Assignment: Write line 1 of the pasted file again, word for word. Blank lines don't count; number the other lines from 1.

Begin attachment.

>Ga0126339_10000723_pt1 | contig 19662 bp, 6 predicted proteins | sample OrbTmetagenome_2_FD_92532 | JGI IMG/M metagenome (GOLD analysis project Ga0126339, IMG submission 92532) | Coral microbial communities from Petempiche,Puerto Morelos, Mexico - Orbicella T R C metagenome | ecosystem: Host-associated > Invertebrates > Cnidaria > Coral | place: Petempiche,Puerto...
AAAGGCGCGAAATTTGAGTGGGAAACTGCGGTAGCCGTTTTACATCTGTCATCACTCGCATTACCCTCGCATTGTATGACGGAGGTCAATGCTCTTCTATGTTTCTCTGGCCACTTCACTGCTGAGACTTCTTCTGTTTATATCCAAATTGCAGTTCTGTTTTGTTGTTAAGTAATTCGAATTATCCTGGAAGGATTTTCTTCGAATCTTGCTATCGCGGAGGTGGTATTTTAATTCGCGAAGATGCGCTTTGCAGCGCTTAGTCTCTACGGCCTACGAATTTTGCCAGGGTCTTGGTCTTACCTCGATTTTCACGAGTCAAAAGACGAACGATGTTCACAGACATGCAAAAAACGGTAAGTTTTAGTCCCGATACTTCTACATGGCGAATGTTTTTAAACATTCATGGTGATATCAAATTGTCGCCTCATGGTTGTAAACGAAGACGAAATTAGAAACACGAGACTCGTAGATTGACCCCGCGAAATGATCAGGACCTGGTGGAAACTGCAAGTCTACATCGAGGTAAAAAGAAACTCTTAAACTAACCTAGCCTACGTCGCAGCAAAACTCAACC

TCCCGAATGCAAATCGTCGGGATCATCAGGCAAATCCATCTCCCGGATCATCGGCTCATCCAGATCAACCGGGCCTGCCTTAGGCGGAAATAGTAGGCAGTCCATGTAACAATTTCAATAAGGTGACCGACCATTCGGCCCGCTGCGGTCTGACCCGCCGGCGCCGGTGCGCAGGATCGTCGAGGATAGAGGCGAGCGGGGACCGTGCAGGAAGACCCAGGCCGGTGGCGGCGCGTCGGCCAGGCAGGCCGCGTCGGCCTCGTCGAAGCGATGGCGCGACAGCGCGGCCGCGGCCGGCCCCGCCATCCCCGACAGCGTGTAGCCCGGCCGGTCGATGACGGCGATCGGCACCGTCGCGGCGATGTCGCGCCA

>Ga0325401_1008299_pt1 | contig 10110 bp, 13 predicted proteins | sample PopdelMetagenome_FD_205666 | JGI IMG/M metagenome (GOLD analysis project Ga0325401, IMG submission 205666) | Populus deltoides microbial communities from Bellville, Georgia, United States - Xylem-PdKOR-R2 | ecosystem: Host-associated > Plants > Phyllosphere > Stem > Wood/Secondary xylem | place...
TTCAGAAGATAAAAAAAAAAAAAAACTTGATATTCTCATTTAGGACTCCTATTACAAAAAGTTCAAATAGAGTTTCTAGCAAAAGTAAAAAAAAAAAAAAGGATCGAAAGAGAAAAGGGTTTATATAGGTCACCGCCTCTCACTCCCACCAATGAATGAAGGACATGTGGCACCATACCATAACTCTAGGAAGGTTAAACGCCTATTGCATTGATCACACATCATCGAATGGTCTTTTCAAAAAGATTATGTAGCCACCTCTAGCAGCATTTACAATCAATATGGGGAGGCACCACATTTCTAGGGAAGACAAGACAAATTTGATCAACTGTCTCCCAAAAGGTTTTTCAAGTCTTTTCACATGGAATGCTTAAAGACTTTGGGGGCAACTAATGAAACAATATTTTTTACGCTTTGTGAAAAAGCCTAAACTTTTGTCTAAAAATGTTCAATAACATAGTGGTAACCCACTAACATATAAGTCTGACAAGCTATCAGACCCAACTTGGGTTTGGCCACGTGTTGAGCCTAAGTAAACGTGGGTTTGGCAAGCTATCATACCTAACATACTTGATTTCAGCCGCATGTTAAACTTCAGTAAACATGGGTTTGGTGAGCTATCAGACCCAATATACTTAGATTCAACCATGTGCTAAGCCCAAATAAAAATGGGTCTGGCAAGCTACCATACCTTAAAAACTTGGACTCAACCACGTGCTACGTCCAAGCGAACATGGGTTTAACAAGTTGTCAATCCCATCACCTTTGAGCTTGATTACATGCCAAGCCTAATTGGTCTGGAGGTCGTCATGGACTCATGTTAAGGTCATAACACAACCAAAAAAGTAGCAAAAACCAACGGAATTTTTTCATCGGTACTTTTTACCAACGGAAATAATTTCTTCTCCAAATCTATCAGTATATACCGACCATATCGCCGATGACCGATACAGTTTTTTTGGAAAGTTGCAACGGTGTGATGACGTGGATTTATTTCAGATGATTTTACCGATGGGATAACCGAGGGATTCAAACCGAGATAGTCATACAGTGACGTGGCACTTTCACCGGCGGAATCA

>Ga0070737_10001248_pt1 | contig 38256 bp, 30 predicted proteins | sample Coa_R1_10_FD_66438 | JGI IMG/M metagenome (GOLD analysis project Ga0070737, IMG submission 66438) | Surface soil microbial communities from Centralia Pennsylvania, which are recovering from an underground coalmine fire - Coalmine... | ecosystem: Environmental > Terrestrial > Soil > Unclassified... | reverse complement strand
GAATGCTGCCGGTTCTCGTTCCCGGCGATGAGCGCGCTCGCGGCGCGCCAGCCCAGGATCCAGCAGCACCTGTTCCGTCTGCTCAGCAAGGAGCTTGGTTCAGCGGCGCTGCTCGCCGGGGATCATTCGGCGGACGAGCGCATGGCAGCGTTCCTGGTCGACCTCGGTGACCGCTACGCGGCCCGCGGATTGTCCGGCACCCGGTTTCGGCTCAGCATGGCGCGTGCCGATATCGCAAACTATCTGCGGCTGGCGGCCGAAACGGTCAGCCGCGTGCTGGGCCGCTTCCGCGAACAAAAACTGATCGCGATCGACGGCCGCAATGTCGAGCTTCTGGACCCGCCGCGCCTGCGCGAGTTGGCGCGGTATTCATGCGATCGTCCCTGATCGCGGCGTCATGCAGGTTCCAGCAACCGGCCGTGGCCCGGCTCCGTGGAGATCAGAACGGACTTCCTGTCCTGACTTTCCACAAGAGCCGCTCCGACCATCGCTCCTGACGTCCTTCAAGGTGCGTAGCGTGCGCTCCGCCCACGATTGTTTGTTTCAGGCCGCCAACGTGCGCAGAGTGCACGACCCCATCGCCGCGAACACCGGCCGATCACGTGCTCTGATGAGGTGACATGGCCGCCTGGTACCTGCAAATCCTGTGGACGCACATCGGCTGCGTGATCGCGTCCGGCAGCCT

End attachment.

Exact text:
>Ga0126339_10000723_pt1 | contig 19662 bp, 6 predicted proteins | sample OrbTmetagenome_2_FD_92532 | JGI IMG/M metagenome (GOLD analysis project Ga0126339, IMG submission 92532) | Coral microbial communities from Petempiche,Puerto Morelos, Mexico - Orbicella T R C metagenome | ecosystem: Host-associated > Invertebrates > Cnidaria > Coral | place: Petempiche,Puerto...